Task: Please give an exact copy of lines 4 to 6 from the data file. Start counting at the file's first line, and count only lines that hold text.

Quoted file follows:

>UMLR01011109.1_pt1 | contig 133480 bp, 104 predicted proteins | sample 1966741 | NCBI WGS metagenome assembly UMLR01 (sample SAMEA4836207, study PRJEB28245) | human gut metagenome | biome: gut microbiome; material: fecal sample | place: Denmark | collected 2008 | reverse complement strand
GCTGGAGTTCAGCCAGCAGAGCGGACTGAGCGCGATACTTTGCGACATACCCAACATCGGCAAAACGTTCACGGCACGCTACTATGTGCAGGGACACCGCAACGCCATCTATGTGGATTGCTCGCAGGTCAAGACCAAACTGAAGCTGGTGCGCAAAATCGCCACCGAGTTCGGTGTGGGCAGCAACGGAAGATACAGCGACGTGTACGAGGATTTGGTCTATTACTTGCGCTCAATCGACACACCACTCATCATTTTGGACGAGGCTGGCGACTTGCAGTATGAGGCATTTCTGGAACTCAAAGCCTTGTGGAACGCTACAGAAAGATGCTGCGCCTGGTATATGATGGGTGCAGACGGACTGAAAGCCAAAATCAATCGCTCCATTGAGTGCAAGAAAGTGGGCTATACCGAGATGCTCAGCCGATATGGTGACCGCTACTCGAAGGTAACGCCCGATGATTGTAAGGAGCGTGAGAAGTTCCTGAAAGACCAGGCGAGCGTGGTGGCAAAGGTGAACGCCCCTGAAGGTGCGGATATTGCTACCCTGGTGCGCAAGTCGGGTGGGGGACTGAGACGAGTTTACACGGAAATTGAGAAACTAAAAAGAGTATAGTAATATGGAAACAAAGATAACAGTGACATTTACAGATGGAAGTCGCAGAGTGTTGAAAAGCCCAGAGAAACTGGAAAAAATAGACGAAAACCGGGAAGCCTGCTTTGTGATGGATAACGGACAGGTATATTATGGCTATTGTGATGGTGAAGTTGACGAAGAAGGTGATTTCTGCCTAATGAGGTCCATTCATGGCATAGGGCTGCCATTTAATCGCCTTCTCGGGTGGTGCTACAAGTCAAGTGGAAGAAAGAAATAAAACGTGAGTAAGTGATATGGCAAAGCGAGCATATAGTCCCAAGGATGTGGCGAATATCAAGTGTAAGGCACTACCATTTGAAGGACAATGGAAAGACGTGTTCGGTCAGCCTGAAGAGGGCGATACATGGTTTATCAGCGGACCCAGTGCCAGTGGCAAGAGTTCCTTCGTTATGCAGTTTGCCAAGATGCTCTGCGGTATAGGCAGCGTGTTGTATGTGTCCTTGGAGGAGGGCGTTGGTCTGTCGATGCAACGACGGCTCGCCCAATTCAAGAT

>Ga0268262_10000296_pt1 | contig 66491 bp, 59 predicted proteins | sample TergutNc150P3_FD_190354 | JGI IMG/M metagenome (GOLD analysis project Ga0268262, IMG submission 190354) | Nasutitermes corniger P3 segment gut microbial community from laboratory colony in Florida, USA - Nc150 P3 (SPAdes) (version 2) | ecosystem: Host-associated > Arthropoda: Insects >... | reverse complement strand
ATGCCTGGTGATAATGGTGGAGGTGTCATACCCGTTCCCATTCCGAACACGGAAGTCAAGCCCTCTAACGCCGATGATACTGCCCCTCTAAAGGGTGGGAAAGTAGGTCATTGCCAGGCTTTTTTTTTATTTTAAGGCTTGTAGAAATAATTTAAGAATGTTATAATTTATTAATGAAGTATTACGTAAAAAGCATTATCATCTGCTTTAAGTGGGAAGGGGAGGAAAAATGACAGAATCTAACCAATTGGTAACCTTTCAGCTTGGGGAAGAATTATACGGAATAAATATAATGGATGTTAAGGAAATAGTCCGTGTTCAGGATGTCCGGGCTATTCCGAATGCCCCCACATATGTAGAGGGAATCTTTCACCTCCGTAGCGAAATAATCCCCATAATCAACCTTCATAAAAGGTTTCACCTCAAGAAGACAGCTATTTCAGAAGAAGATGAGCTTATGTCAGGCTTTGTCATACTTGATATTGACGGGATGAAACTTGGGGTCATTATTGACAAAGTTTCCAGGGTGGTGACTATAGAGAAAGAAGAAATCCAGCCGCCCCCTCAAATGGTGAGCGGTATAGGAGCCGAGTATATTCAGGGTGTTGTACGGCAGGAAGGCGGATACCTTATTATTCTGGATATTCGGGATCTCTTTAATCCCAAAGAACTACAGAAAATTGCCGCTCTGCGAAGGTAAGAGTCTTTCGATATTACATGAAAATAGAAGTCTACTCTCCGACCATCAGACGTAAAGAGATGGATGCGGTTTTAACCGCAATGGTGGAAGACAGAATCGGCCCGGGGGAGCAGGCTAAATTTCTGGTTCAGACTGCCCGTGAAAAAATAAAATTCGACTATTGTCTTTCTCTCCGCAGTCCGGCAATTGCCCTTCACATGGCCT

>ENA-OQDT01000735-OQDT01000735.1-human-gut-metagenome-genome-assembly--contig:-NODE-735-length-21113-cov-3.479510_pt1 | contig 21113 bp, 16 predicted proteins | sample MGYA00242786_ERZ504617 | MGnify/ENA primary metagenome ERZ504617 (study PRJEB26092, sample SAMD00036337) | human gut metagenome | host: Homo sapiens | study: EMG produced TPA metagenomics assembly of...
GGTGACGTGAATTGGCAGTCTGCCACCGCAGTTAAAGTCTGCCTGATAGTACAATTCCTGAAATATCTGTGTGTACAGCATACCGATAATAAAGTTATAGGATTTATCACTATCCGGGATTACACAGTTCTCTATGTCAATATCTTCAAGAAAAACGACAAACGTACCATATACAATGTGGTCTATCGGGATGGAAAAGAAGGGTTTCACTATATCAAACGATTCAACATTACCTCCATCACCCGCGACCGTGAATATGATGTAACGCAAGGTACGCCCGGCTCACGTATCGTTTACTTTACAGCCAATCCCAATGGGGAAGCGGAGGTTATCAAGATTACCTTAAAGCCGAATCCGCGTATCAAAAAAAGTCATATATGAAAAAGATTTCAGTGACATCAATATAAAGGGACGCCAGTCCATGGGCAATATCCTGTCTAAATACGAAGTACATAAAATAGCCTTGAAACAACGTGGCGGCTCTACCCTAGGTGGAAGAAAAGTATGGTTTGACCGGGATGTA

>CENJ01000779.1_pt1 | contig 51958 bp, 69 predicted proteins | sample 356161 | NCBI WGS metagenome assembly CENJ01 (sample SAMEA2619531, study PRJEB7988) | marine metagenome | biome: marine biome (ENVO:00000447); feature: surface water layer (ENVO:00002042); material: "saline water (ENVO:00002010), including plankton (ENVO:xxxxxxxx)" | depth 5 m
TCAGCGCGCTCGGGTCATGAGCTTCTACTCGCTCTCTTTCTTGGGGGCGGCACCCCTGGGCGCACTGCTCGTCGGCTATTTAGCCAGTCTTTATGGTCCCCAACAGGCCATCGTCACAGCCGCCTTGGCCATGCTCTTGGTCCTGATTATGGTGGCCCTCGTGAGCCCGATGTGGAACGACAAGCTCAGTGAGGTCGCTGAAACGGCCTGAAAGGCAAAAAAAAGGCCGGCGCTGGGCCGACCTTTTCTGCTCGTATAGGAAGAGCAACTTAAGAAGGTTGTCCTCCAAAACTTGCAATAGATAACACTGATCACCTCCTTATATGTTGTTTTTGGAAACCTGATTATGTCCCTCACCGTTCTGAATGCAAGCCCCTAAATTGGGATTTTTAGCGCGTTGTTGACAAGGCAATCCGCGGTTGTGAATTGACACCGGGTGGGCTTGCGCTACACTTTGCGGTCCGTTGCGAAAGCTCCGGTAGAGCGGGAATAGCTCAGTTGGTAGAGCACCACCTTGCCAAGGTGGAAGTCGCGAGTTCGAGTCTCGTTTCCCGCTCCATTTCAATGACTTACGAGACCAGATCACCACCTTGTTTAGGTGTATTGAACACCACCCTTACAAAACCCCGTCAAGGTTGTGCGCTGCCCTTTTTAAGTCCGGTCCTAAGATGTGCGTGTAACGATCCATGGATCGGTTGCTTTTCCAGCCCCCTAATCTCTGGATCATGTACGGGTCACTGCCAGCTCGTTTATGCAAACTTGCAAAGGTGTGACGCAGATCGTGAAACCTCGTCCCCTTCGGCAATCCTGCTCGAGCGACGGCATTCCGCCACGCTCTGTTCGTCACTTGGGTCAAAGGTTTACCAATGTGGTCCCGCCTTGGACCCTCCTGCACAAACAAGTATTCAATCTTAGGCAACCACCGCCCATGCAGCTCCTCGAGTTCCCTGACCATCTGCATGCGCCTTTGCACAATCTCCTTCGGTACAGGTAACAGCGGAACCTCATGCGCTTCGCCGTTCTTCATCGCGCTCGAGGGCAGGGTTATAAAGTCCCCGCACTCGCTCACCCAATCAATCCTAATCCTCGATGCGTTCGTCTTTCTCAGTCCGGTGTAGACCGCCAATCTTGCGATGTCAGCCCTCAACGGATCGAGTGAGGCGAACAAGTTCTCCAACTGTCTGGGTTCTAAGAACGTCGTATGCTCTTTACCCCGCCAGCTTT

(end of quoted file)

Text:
ATGCCTGGTGATAATGGTGGAGGTGTCATACCCGTTCCCATTCCGAACACGGAAGTCAAGCCCTCTAACGCCGATGATACTGCCCCTCTAAAGGGTGGGAAAGTAGGTCATTGCCAGGCTTTTTTTTTATTTTAAGGCTTGTAGAAATAATTTAAGAATGTTATAATTTATTAATGAAGTATTACGTAAAAAGCATTATCATCTGCTTTAAGTGGGAAGGGGAGGAAAAATGACAGAATCTAACCAATTGGTAACCTTTCAGCTTGGGGAAGAATTATACGGAATAAATATAATGGATGTTAAGGAAATAGTCCGTGTTCAGGATGTCCGGGCTATTCCGAATGCCCCCACATATGTAGAGGGAATCTTTCACCTCCGTAGCGAAATAATCCCCATAATCAACCTTCATAAAAGGTTTCACCTCAAGAAGACAGCTATTTCAGAAGAAGATGAGCTTATGTCAGGCTTTGTCATACTTGATATTGACGGGATGAAACTTGGGGTCATTATTGACAAAGTTTCCAGGGTGGTGACTATAGAGAAAGAAGAAATCCAGCCGCCCCCTCAAATGGTGAGCGGTATAGGAGCCGAGTATATTCAGGGTGTTGTACGGCAGGAAGGCGGATACCTTATTATTCTGGATATTCGGGATCTCTTTAATCCCAAAGAACTACAGAAAATTGCCGCTCTGCGAAGGTAAGAGTCTTTCGATATTACATGAAAATAGAAGTCTACTCTCCGACCATCAGACGTAAAGAGATGGATGCGGTTTTAACCGCAATGGTGGAAGACAGAATCGGCCCGGGGGAGCAGGCTAAATTTCTGGTTCAGACTGCCCGTGAAAAAATAAAATTCGACTATTGTCTTTCTCTCCGCAGTCCGGCAATTGCCCTTCACATGGCCT

>ENA-OQDT01000735-OQDT01000735.1-human-gut-metagenome-genome-assembly--contig:-NODE-735-length-21113-cov-3.479510_pt1 | contig 21113 bp, 16 predicted proteins | sample MGYA00242786_ERZ504617 | MGnify/ENA primary metagenome ERZ504617 (study PRJEB26092, sample SAMD00036337) | human gut metagenome | host: Homo sapiens | study: EMG produced TPA metagenomics assembly of...
GGTGACGTGAATTGGCAGTCTGCCACCGCAGTTAAAGTCTGCCTGATAGTACAATTCCTGAAATATCTGTGTGTACAGCATACCGATAATAAAGTTATAGGATTTATCACTATCCGGGATTACACAGTTCTCTATGTCAATATCTTCAAGAAAAACGACAAACGTACCATATACAATGTGGTCTATCGGGATGGAAAAGAAGGGTTTCACTATATCAAACGATTCAACATTACCTCCATCACCCGCGACCGTGAATATGATGTAACGCAAGGTACGCCCGGCTCACGTATCGTTTACTTTACAGCCAATCCCAATGGGGAAGCGGAGGTTATCAAGATTACCTTAAAGCCGAATCCGCGTATCAAAAAAAGTCATATATGAAAAAGATTTCAGTGACATCAATATAAAGGGACGCCAGTCCATGGGCAATATCCTGTCTAAATACGAAGTACATAAAATAGCCTTGAAACAACGTGGCGGCTCTACCCTAGGTGGAAGAAAAGTATGGTTTGACCGGGATGTA